Perry, Israel and the GOP's Faith-Based Foreign Policy
Americans are increasingly aware that most of the 2012 Republican White House hopefuls claim God called them to seek the presidency. But only now are voters learning from the GOP field that He has apparently issued a "directive" for the United States to be a dutiful appendage of the Likud Party in Israel. So as the UN the gathers to consider Palestinian statehood, Rick Perry and Michele Bachmann among others are contradicting decades of American foreign policy by pushing settlement expansion, opposing a Palestinian state and even calling for Israeli annexation of the West Bank. All because, they insist, God said so.
While President Obama is in New York continuing to make Israel's case that the world body should leave Palestinian statehood to negotiations between the two parties, Rick Perry was there this week to pander to Jewish voters. Or more accurately, evangelical voters in Iowa and South Carolina. Echoing his 2009 declaration that "my faith requires me to support Israel," Perry told his audience:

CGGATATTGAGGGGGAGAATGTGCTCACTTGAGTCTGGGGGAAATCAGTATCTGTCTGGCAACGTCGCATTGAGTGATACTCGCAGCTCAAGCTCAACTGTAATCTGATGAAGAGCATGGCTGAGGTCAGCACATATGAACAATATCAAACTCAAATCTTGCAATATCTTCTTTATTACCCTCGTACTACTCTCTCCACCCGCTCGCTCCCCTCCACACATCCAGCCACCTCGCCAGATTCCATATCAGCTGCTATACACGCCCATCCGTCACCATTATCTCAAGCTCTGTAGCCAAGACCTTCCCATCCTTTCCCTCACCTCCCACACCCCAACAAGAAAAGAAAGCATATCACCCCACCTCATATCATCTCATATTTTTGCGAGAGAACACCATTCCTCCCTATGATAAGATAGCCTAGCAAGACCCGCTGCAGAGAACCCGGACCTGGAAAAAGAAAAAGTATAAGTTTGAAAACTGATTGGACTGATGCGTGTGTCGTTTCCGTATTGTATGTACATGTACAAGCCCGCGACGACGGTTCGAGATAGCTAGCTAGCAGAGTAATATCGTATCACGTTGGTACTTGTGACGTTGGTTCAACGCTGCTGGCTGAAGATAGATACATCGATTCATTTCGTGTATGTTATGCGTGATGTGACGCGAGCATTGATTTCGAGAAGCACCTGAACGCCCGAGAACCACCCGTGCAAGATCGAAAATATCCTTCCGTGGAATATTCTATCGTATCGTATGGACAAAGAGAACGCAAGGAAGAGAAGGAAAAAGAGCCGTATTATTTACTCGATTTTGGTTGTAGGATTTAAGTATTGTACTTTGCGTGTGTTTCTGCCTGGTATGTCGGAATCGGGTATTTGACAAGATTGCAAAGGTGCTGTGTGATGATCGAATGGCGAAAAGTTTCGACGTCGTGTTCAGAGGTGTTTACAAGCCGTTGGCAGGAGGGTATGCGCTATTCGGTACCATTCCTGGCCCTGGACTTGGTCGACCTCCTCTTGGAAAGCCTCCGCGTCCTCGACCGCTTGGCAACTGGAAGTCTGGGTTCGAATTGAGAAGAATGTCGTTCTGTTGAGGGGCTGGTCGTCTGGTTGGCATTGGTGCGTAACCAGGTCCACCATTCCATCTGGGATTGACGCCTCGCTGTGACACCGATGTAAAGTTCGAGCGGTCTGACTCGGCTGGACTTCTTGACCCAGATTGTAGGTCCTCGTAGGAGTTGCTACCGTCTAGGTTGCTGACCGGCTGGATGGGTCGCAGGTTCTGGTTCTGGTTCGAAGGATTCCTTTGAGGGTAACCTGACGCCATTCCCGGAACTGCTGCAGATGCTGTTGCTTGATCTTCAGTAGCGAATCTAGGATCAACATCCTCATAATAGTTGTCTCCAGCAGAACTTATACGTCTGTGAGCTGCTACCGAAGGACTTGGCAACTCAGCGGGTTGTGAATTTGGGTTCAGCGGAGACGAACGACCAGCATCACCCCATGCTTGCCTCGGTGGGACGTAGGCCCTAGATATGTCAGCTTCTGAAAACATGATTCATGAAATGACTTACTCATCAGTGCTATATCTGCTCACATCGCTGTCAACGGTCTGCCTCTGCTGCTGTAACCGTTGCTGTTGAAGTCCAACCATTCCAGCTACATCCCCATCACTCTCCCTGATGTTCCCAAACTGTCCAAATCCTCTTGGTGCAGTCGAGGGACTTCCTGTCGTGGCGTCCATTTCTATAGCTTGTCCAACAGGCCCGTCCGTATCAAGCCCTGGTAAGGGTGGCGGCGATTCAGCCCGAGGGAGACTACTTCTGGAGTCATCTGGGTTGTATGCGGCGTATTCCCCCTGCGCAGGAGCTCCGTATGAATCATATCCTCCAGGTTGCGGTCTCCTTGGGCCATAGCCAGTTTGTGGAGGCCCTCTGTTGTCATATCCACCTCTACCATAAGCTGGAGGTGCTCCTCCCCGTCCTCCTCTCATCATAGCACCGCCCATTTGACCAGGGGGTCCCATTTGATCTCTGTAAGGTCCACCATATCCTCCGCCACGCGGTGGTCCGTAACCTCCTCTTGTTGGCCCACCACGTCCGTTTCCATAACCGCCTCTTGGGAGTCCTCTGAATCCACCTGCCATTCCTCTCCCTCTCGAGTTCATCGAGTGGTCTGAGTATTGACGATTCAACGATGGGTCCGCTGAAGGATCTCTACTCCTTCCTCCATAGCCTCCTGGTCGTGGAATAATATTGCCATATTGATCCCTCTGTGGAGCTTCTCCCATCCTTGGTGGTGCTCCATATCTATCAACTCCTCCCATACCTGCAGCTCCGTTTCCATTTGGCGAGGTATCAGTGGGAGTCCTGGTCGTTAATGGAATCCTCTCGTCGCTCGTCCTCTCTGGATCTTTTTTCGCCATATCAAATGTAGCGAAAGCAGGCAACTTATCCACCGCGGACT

"As a Christian I have a clear directive to support Israel, from my perspective it's pretty easy both as an American and a Christian. I am going to stand with Israel."
Or at least the part that wants to expand settlements in the West Bank territories occupied since 1967. Asked if Israeli should continue to build new settlements in the area some of his hosts refer to as Judea and Samaria, Perry responded:
"I think so, it's their land; it's their right."
Not according to American presidents of both parties. And not according to international law.
Nevertheless, Minnesota Congresswoman and fading GOP White House wannabe Michele Bachmann has parroted Perry's position and for much the same reason. In May, Bachmann not only put out a statement critical of President Obama's Middle East speech, but delivered 150,000 robocalls in Iowa and South Carolina in support of the Likud-line on Israel. America's failure to do so, Bachmann insisted last year, would result in God cursing the United States: